Below trend growth to continue
Softer US data saw recession concerns to the fore, with yields lower over the day but some safe-haven dynamics supporting the USD.
Softer US data saw recession concerns to the fore, with yields lower over the day and some safe-haven dynamics supporting the USD despite. Equities were a little lower, the S&P500 down 0.2%. The RBNZ yesterday drove home the contrasting approaches by the antipodean central banks, surprising markets with a 50bp increase.
The US Services ISM surprised sharply lower than expected , falling to 51.2 from 55.1, remaining in expansion territory but only just and undershooting expectations for 54.4. One word of caution is that a short-lived dip to 49.2 back in December had reversed by January. Outside December, the Services ISM had been broadly flat since September. Declines in the month were led by the more forward-looking new orders component, which fell 10.4pts to 52.2 while Business Activity dipped just 0.9pts to 55.4. Prices paid saw its fifth consecutive decline, falling to 59.5 from 65.6, while the employment subindex fell back to 51.3 after rising to 54.0 last month. The survey responses would have mostly come in through late March and so may show some early impact of the banking ructions.
As markets look to Payrolls on Good Friday, ADP employment figures may suggest some downside risk, coming in at 145k vs 210k expected, though the newly refashioned series has form in undershooting the eventual payrolls number in the 7 months it has been available. But it is not the only indicator suggesting some slowing in Payrolls growth from strong January and February prints. Consensus looks for +240k on Friday.
By contrast, German factory orders rose by a much stronger than expected 4.8% m/m in February, the third successive increase and a sign of a healthier manufacturing sector. The report noted the move was driven by large-scale orders for vehicles and a significant increase in domestic demand.
Equities were a little lower. The S&P500 slipped 0.2%, after recovering from a 0.7% decline earlier in the session. Despite the lower US yields, the NASDAQ underperformed, down 1.1%. Within the S&P500, consumer discretionary, industrial, and IT saw the largest declines, while utilities, healthcare and Energy stocks gained. In Europe, the Euro Stoxx 50 lost 0.4%.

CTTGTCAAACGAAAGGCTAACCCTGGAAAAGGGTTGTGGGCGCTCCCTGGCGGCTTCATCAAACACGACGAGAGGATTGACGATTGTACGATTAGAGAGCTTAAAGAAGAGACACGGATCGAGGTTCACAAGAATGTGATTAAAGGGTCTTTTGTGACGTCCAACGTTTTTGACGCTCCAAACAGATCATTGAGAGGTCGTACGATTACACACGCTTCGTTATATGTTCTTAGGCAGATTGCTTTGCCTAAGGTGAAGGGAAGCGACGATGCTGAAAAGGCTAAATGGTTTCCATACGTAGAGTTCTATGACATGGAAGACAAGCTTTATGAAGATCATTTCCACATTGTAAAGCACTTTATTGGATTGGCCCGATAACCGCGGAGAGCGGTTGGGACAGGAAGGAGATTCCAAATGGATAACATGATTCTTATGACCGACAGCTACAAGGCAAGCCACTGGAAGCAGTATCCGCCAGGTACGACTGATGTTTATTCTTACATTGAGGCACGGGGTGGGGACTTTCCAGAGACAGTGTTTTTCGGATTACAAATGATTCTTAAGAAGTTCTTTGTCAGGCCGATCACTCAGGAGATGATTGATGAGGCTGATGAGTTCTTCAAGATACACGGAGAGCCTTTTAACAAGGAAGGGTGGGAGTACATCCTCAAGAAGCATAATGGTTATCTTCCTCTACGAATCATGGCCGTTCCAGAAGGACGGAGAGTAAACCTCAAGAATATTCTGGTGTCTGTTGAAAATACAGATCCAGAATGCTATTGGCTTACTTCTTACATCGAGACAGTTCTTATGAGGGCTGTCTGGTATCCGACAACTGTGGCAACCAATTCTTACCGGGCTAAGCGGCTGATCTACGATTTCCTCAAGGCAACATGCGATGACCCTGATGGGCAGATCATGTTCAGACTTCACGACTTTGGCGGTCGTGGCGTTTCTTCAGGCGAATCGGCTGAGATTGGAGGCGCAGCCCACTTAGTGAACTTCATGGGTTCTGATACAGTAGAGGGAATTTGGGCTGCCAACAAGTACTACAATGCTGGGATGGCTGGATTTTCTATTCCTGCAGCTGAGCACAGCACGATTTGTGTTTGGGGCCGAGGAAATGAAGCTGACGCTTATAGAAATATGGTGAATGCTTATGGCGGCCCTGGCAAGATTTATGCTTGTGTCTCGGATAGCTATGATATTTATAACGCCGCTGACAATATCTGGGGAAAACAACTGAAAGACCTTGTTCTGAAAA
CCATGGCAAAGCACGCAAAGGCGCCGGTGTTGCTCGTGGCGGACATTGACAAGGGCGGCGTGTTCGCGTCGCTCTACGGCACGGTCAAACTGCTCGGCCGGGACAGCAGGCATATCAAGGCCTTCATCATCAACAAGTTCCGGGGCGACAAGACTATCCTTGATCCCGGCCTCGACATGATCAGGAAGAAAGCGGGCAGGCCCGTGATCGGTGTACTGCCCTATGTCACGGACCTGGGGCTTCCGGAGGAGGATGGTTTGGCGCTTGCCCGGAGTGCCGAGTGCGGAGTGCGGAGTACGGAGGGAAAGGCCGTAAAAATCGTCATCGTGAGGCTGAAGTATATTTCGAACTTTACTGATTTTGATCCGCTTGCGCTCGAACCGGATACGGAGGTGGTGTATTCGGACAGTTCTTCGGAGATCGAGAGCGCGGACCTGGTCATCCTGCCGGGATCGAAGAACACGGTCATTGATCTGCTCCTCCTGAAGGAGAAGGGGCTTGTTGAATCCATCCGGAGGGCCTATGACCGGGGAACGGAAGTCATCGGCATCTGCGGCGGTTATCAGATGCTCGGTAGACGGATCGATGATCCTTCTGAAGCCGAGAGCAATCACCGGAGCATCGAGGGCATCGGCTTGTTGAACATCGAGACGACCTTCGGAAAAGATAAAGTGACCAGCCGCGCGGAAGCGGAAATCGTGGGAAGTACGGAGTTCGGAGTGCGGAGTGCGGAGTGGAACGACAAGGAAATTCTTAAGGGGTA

US Treasury yields were lower. While the chances of a 25bps hike at the Fed’s May meeting remained finely balanced (11bps priced), pricing for cuts was deepened and the 2-year rate was down 5bps to 3.78%, after spiking down to as low as 3.64%. The 10-year rate is down 3bps to 3.31% after reaching a fresh seven-month low of 3.26%. That was despite comments from the Cleveland Fed’s Mester who said that “ I think we’re going to have to go a little bit higher from where we are” and “hold there for some time in order to make sure inflation is on that sustainable downward path to 2%.”
In currency markets, the dollar was 0.3% higher on the DXY . The euro lost 0.5% against the dollar to be back around 1.090, while the GBP lost 0.4% to 1.2457. The yen was 0.2% higher, supported by lower global yields. While the move against the euro came on the back of the softer services ISM data, the AUD move happened earlier grounding from an intraday high of 67.80 down to 66.77 beginning in our afternoon yesterday. The AUD over the day was 0.5% lower to 0.6720. The NZD spiked 1.1% higher on the back of the surprise 50bp hike from the RBNZ before giving those gains back to end flat against the dollar on the day, though gaining on each of the G10 crosses bar the JPY.
As for the RBNZ, the Bank raised rates 50bps yesterday to 5.25%, against a strong market consensus for a smaller 25bps hike and with the OIS market priced at +28bps. Following the recent fall in swap rates, the Bank appeared keen to prevent lending rates doing the same, and thereby opted for the larger hike, with the committee not yet confident that the level of rates was sufficient to bring inflation back into the 1-3% target range. My BNZ colleague Jason Wong notes that the Statement didn’t give any clarity on the RBNZ’s next move, with its comment that the extent of the expected moderation in domestic demand, core inflation and inflation expectations “will determine the direction of future monetary policy”. The reaction in the rates market was relatively modest given the surprise. Higher rates were led by the short-end and with significant curve flattening. The 2-year swap rate ended the day up 10bps to 5.12% but forward swaps like 1y1y were barely higher, with my BNZ Colleague Jason Wong noting that suggests little buy-in from the market on the Bank’s updated view that interest rates needed to be higher than what had already been priced.
Domestically yesterday, RBA Governor Lowe spoke following Tuesday’s decision to pause. He made the point that “the decision to hold rates steady this month does not imply that interest rate increases are over” and that “at our next meeting, we will again review the setting of monetary policy with the benefit of an updated set of forecasts and scenarios ” It is clear that the May meeting is very much live and the Bank will continue to watch the data closely, the Q1 CPI on 26 April the key release ahead of the May meeting and forecast update. Lowe was also more explicit that the RBA is taking a different approach to some other central Banks in tolerating a slower return to the inflation target. This had been clear from their actions, but it does underscore comfort with the 2025 timeline for inflation to get back to the target band, so the incoming data should be interpreted with a lens to how it affects that outlook.
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